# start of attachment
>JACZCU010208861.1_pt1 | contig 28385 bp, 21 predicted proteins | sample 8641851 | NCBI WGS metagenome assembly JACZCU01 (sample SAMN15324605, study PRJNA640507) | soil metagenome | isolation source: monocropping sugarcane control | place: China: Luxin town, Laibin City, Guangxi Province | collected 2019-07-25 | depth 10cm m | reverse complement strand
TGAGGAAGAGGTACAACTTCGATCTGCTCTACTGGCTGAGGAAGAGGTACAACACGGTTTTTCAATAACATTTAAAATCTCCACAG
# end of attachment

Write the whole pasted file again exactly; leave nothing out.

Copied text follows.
>JACZCU010208861.1_pt1 | contig 28385 bp, 21 predicted proteins | sample 8641851 | NCBI WGS metagenome assembly JACZCU01 (sample SAMN15324605, study PRJNA640507) | soil metagenome | isolation source: monocropping sugarcane control | place: China: Luxin town, Laibin City, Guangxi Province | collected 2019-07-25 | depth 10cm m | reverse complement strand
TGAGGAAGAGGTACAACTTCGATCTGCTCTACTGGCTGAGGAAGAGGTACAACACGGTTTTTCAATAACATTTAAAATCTCCACAG